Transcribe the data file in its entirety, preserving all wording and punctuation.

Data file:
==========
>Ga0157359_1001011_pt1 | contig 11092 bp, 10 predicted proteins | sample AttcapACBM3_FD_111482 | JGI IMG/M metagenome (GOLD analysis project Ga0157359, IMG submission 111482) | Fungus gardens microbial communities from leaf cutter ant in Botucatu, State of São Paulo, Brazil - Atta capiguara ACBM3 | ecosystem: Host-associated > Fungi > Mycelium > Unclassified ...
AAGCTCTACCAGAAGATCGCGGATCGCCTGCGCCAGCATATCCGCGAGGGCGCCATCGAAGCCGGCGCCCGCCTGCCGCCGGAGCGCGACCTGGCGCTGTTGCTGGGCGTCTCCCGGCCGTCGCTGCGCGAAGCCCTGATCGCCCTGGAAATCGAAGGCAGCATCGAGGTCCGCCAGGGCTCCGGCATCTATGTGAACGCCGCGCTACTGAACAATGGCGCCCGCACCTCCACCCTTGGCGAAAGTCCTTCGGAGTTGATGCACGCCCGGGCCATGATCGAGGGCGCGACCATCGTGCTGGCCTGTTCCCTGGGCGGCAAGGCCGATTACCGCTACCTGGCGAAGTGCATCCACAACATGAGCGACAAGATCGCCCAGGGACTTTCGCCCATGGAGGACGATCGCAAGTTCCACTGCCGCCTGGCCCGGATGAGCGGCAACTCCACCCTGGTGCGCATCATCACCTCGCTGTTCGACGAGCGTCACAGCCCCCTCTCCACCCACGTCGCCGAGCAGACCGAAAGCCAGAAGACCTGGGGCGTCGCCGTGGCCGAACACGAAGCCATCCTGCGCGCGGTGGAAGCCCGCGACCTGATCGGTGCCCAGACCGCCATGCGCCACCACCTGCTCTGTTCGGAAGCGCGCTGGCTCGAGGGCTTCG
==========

>Ga0157359_1001011_pt1 | contig 11092 bp, 10 predicted proteins | sample AttcapACBM3_FD_111482 | JGI IMG/M metagenome (GOLD analysis project Ga0157359, IMG submission 111482) | Fungus gardens microbial communities from leaf cutter ant in Botucatu, State of São Paulo, Brazil - Atta capiguara ACBM3 | ecosystem: Host-associated > Fungi > Mycelium > Unclassified ...
AAGCTCTACCAGAAGATCGCGGATCGCCTGCGCCAGCATATCCGCGAGGGCGCCATCGAAGCCGGCGCCCGCCTGCCGCCGGAGCGCGACCTGGCGCTGTTGCTGGGCGTCTCCCGGCCGTCGCTGCGCGAAGCCCTGATCGCCCTGGAAATCGAAGGCAGCATCGAGGTCCGCCAGGGCTCCGGCATCTATGTGAACGCCGCGCTACTGAACAATGGCGCCCGCACCTCCACCCTTGGCGAAAGTCCTTCGGAGTTGATGCACGCCCGGGCCATGATCGAGGGCGCGACCATCGTGCTGGCCTGTTCCCTGGGCGGCAAGGCCGATTACCGCTACCTGGCGAAGTGCATCCACAACATGAGCGACAAGATCGCCCAGGGACTTTCGCCCATGGAGGACGATCGCAAGTTCCACTGCCGCCTGGCCCGGATGAGCGGCAACTCCACCCTGGTGCGCATCATCACCTCGCTGTTCGACGAGCGTCACAGCCCCCTCTCCACCCACGTCGCCGAGCAGACCGAAAGCCAGAAGACCTGGGGCGTCGCCGTGGCCGAACACGAAGCCATCCTGCGCGCGGTGGAAGCCCGCGACCTGATCGGTGCCCAGACCGCCATGCGCCACCACCTGCTCTGTTCGGAAGCGCGCTGGCTCGAGGGCTTCG